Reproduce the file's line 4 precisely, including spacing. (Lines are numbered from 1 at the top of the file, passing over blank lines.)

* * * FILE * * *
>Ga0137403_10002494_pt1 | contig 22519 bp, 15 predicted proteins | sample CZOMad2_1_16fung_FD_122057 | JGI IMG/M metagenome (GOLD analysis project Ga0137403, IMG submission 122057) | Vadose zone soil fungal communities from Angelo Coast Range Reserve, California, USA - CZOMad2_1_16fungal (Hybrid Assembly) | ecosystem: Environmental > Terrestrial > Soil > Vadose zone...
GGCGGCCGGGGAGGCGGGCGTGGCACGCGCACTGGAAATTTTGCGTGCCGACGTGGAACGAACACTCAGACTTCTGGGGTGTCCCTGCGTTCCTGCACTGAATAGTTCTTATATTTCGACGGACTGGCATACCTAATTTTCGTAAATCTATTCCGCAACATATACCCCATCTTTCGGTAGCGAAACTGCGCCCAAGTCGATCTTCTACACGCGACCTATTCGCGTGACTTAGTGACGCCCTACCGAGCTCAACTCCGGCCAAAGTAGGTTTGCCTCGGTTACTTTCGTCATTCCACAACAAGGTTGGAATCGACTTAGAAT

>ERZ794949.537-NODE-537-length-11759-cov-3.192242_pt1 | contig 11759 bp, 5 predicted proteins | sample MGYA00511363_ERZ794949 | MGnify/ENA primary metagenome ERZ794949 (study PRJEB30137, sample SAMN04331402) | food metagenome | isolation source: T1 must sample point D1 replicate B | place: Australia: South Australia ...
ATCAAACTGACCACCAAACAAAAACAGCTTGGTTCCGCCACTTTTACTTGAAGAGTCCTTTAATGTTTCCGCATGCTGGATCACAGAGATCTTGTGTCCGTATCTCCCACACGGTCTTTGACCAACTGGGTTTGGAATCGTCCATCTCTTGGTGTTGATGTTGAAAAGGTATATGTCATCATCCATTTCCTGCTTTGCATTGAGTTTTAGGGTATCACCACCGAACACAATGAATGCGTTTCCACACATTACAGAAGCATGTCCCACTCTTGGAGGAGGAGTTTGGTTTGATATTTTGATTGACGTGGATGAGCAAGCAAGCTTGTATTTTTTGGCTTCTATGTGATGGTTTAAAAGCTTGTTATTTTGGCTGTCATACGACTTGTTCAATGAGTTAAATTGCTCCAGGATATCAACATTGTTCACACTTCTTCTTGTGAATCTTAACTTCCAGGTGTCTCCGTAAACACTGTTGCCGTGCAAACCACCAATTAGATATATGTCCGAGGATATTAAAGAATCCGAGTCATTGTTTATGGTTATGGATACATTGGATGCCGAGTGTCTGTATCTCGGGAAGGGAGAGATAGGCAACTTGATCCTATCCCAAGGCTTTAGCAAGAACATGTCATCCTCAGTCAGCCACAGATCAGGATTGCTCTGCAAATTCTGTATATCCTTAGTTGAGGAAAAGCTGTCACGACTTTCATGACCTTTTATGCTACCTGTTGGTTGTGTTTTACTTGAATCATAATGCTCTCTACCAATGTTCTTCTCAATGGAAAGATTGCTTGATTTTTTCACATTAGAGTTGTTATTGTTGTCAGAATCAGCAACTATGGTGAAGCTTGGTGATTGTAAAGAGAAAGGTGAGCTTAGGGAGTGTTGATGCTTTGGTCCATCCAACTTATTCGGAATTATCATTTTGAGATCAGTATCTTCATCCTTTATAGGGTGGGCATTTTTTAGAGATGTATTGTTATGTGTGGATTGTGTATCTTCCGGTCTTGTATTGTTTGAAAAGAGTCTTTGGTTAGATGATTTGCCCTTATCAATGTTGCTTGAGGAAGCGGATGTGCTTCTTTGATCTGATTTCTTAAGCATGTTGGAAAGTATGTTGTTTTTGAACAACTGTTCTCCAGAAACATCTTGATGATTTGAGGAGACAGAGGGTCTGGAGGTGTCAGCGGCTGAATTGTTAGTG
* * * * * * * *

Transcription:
ATCAAACTGACCACCAAACAAAAACAGCTTGGTTCCGCCACTTTTACTTGAAGAGTCCTTTAATGTTTCCGCATGCTGGATCACAGAGATCTTGTGTCCGTATCTCCCACACGGTCTTTGACCAACTGGGTTTGGAATCGTCCATCTCTTGGTGTTGATGTTGAAAAGGTATATGTCATCATCCATTTCCTGCTTTGCATTGAGTTTTAGGGTATCACCACCGAACACAATGAATGCGTTTCCACACATTACAGAAGCATGTCCCACTCTTGGAGGAGGAGTTTGGTTTGATATTTTGATTGACGTGGATGAGCAAGCAAGCTTGTATTTTTTGGCTTCTATGTGATGGTTTAAAAGCTTGTTATTTTGGCTGTCATACGACTTGTTCAATGAGTTAAATTGCTCCAGGATATCAACATTGTTCACACTTCTTCTTGTGAATCTTAACTTCCAGGTGTCTCCGTAAACACTGTTGCCGTGCAAACCACCAATTAGATATATGTCCGAGGATATTAAAGAATCCGAGTCATTGTTTATGGTTATGGATACATTGGATGCCGAGTGTCTGTATCTCGGGAAGGGAGAGATAGGCAACTTGATCCTATCCCAAGGCTTTAGCAAGAACATGTCATCCTCAGTCAGCCACAGATCAGGATTGCTCTGCAAATTCTGTATATCCTTAGTTGAGGAAAAGCTGTCACGACTTTCATGACCTTTTATGCTACCTGTTGGTTGTGTTTTACTTGAATCATAATGCTCTCTACCAATGTTCTTCTCAATGGAAAGATTGCTTGATTTTTTCACATTAGAGTTGTTATTGTTGTCAGAATCAGCAACTATGGTGAAGCTTGGTGATTGTAAAGAGAAAGGTGAGCTTAGGGAGTGTTGATGCTTTGGTCCATCCAACTTATTCGGAATTATCATTTTGAGATCAGTATCTTCATCCTTTATAGGGTGGGCATTTTTTAGAGATGTATTGTTATGTGTGGATTGTGTATCTTCCGGTCTTGTATTGTTTGAAAAGAGTCTTTGGTTAGATGATTTGCCCTTATCAATGTTGCTTGAGGAAGCGGATGTGCTTCTTTGATCTGATTTCTTAAGCATGTTGGAAAGTATGTTGTTTTTGAACAACTGTTCTCCAGAAACATCTTGATGATTTGAGGAGACAGAGGGTCTGGAGGTGTCAGCGGCTGAATTGTTAGTG